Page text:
The comments are self explanatory. You can read more about triggers in Azure Pipelines documentation.
pr section is interesting - it basically says that a build should be triggered no matter where the code comes from - it can be inside your repo or someone else's, however if PR is created in GitHub, your pipeline will fetch the code automatically and build with your pipeline. Done deal ☕.
Running builds is actually quite trivial, you can use the built-in dotnet task in your pipeline. Let's say your code is located under
src folder, and there is
Snappy.sln solution file, then to run build and unite tests you can simply write the following:
- task: DotNetCoreCLI@2 displayName: 'build all' inputs: command: 'build' projects: 'src/Snappy.sln' arguments: '-c release' - task: DotNetCoreCLI@2 displayName: 'run tests' inputs: command: test projects: ./src/Snappy.sln arguments: '-c release'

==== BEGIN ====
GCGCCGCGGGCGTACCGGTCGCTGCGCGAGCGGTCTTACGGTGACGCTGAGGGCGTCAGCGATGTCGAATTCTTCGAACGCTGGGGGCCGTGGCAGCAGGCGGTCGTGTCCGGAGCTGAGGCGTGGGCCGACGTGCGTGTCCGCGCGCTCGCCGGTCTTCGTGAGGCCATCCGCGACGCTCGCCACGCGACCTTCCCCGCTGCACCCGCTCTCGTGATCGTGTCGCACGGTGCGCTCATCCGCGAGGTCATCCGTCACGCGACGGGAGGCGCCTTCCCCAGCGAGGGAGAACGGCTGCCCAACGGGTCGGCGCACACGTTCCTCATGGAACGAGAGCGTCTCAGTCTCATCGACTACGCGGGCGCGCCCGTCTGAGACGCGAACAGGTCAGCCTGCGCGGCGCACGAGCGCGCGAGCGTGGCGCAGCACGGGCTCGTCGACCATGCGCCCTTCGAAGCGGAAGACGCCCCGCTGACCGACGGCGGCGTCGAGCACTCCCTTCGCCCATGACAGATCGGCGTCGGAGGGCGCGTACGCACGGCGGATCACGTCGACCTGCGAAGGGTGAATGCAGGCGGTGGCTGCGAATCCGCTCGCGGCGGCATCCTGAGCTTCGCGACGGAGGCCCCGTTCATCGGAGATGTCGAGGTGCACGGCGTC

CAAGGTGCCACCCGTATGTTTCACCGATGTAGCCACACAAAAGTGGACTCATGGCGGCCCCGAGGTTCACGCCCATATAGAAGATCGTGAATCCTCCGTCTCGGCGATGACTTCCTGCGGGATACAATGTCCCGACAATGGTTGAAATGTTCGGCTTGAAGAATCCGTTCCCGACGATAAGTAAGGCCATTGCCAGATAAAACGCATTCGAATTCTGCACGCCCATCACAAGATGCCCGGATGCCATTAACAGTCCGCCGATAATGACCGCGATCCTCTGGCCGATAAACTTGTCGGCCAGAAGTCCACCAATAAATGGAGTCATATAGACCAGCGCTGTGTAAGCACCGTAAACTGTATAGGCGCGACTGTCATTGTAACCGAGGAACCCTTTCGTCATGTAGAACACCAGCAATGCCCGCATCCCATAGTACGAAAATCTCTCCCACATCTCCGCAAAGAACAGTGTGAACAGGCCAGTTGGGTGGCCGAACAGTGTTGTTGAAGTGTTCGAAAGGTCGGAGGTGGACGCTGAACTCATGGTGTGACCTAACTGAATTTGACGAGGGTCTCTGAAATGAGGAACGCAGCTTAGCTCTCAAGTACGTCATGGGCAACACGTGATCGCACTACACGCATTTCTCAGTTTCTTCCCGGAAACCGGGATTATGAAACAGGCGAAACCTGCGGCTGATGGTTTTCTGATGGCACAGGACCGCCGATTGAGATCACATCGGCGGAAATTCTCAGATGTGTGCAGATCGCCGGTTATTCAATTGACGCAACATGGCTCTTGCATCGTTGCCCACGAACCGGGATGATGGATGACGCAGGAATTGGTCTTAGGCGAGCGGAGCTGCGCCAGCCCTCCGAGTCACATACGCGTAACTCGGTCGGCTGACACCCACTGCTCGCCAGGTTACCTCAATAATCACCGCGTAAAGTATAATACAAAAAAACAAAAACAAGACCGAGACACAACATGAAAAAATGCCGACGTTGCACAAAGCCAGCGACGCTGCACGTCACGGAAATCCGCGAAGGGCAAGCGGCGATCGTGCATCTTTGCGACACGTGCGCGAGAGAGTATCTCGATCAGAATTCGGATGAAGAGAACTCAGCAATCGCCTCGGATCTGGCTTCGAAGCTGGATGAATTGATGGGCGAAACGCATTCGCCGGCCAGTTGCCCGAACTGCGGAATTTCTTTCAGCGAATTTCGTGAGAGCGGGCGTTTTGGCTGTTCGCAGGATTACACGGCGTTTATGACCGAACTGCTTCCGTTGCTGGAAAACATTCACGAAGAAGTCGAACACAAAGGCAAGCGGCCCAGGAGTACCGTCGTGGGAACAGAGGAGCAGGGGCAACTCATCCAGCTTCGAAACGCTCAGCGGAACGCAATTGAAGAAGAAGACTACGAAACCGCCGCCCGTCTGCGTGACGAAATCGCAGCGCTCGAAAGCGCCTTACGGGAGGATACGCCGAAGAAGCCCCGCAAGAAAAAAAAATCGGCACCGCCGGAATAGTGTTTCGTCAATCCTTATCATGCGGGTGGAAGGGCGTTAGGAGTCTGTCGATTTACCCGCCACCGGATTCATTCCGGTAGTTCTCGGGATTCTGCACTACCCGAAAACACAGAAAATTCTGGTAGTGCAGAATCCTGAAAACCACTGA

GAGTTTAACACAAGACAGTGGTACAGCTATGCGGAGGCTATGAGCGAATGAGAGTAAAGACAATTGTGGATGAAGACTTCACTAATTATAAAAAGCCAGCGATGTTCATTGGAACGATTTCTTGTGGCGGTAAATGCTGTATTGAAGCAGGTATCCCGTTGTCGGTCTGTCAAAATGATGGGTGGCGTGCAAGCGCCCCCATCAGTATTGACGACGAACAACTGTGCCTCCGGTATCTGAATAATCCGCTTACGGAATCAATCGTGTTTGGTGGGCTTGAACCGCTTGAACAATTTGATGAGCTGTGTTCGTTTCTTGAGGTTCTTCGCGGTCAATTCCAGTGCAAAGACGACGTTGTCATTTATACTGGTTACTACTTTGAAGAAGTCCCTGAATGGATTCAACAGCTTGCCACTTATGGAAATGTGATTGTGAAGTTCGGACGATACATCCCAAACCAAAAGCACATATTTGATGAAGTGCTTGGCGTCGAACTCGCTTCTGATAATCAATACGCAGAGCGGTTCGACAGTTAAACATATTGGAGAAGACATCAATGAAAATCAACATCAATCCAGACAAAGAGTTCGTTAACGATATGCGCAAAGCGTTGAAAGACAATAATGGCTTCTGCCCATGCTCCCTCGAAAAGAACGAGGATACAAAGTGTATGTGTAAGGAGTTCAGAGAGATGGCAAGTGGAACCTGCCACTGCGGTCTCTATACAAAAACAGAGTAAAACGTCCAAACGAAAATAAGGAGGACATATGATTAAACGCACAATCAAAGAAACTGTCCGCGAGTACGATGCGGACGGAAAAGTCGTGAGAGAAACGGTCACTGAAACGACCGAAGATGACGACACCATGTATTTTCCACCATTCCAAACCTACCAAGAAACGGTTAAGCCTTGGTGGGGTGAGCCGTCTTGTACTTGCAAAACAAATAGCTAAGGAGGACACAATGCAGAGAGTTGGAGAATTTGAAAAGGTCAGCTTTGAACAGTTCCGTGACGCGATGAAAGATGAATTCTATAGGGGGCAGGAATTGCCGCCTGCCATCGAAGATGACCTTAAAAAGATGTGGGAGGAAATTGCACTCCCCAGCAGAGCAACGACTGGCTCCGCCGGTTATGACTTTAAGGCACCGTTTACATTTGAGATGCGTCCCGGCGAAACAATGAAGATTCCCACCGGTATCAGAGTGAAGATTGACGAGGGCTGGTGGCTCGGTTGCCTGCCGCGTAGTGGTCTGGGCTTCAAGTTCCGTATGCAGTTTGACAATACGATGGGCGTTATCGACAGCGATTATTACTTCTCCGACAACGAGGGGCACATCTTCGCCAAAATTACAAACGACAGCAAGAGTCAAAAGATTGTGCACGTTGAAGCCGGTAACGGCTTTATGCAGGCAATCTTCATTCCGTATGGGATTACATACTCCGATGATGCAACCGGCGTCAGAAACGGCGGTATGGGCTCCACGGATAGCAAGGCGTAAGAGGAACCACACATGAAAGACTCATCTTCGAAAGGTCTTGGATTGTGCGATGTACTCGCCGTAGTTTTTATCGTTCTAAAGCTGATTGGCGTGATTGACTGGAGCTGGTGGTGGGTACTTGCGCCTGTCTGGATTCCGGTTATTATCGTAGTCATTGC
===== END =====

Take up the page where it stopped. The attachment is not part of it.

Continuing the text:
First, I run the build task, to check if the code actually builds. Failure to do so will terminate the whole pipeline. Then run unit tests with test command, all in release mode. However, that's never been an issue for me. The main one is how do I set the version of the library when building? Read on 💨
Before I go into the versioning, let me talk about versioning briefly. This is also a very simple task. On early stages of the project it's actually much easier to edit this information in project properties like so:
which will in turn modify .csproj file. This is the